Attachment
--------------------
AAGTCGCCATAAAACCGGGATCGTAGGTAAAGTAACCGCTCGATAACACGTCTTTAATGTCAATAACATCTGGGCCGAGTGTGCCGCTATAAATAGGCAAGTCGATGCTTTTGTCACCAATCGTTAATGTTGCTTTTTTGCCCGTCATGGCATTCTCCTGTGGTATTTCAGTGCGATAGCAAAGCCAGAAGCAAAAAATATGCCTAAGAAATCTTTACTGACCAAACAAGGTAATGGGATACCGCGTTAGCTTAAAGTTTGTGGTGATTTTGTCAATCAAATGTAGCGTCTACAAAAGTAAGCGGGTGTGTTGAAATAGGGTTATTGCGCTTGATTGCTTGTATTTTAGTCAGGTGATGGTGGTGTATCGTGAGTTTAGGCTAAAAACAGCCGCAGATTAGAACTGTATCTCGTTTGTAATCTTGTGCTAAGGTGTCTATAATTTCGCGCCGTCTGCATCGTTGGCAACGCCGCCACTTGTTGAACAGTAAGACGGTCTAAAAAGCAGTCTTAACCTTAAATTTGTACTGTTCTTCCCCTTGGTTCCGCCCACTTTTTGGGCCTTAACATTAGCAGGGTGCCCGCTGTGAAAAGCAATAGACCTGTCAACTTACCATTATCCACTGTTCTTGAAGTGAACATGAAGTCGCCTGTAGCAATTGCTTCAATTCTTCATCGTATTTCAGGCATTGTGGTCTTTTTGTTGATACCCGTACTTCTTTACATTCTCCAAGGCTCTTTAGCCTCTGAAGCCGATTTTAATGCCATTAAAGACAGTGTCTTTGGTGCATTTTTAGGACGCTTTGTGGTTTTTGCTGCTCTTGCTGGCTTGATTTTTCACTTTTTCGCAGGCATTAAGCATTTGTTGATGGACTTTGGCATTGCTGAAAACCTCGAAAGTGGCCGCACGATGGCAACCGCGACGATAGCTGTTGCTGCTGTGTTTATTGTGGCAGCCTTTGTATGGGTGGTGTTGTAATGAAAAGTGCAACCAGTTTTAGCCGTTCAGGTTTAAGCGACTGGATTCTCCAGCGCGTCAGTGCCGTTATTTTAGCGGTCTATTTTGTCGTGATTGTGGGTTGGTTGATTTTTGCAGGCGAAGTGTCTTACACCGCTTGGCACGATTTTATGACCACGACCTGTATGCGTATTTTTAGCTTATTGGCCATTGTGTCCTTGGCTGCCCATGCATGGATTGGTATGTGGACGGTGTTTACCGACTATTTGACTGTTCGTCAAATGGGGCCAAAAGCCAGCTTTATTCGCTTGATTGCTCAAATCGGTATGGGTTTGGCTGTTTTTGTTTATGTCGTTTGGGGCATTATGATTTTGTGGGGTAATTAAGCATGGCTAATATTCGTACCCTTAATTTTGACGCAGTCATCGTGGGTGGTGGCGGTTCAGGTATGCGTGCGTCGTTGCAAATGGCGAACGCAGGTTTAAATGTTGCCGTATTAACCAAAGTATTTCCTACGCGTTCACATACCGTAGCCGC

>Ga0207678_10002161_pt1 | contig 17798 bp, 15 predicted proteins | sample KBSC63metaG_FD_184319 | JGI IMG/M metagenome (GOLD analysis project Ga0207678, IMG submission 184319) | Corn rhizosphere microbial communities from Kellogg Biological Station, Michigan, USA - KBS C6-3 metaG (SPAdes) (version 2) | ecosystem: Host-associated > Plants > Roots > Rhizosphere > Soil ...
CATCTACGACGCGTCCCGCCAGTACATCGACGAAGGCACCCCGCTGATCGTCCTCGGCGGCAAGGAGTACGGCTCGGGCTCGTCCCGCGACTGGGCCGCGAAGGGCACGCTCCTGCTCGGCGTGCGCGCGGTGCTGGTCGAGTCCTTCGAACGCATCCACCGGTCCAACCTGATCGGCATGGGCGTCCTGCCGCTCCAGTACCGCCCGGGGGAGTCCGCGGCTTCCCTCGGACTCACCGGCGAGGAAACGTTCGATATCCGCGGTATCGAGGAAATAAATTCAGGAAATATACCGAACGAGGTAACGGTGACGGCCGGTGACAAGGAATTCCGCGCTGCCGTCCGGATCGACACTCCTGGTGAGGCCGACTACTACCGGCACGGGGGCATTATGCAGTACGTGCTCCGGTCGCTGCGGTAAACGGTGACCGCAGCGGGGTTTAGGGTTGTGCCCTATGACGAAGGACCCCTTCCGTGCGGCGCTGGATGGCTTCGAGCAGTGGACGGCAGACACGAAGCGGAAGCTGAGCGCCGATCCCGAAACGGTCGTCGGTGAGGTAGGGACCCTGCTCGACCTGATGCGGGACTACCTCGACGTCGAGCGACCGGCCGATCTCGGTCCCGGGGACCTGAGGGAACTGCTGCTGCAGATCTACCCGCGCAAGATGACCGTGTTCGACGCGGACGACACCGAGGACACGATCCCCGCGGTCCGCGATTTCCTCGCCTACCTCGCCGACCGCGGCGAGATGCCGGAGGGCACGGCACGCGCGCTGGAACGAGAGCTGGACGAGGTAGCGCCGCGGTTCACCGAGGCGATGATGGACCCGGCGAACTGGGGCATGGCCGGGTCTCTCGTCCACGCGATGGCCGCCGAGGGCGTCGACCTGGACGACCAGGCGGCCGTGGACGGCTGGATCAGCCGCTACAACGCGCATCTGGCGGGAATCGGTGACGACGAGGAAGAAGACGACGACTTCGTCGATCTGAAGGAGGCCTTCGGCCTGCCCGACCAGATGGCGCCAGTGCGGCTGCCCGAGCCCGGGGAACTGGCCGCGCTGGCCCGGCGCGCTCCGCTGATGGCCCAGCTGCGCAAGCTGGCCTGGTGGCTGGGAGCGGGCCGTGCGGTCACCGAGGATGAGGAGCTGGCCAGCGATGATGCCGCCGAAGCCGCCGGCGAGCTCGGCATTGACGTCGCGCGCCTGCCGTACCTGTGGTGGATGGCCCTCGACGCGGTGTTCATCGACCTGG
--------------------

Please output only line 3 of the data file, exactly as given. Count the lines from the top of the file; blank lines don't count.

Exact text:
CATCTACGACGCGTCCCGCCAGTACATCGACGAAGGCACCCCGCTGATCGTCCTCGGCGGCAAGGAGTACGGCTCGGGCTCGTCCCGCGACTGGGCCGCGAAGGGCACGCTCCTGCTCGGCGTGCGCGCGGTGCTGGTCGAGTCCTTCGAACGCATCCACCGGTCCAACCTGATCGGCATGGGCGTCCTGCCGCTCCAGTACCGCCCGGGGGAGTCCGCGGCTTCCCTCGGACTCACCGGCGAGGAAACGTTCGATATCCGCGGTATCGAGGAAATAAATTCAGGAAATATACCGAACGAGGTAACGGTGACGGCCGGTGACAAGGAATTCCGCGCTGCCGTCCGGATCGACACTCCTGGTGAGGCCGACTACTACCGGCACGGGGGCATTATGCAGTACGTGCTCCGGTCGCTGCGGTAAACGGTGACCGCAGCGGGGTTTAGGGTTGTGCCCTATGACGAAGGACCCCTTCCGTGCGGCGCTGGATGGCTTCGAGCAGTGGACGGCAGACACGAAGCGGAAGCTGAGCGCCGATCCCGAAACGGTCGTCGGTGAGGTAGGGACCCTGCTCGACCTGATGCGGGACTACCTCGACGTCGAGCGACCGGCCGATCTCGGTCCCGGGGACCTGAGGGAACTGCTGCTGCAGATCTACCCGCGCAAGATGACCGTGTTCGACGCGGACGACACCGAGGACACGATCCCCGCGGTCCGCGATTTCCTCGCCTACCTCGCCGACCGCGGCGAGATGCCGGAGGGCACGGCACGCGCGCTGGAACGAGAGCTGGACGAGGTAGCGCCGCGGTTCACCGAGGCGATGATGGACCCGGCGAACTGGGGCATGGCCGGGTCTCTCGTCCACGCGATGGCCGCCGAGGGCGTCGACCTGGACGACCAGGCGGCCGTGGACGGCTGGATCAGCCGCTACAACGCGCATCTGGCGGGAATCGGTGACGACGAGGAAGAAGACGACGACTTCGTCGATCTGAAGGAGGCCTTCGGCCTGCCCGACCAGATGGCGCCAGTGCGGCTGCCCGAGCCCGGGGAACTGGCCGCGCTGGCCCGGCGCGCTCCGCTGATGGCCCAGCTGCGCAAGCTGGCCTGGTGGCTGGGAGCGGGCCGTGCGGTCACCGAGGATGAGGAGCTGGCCAGCGATGATGCCGCCGAAGCCGCCGGCGAGCTCGGCATTGACGTCGCGCGCCTGCCGTACCTGTGGTGGATGGCCCTCGACGCGGTGTTCATCGACCTGG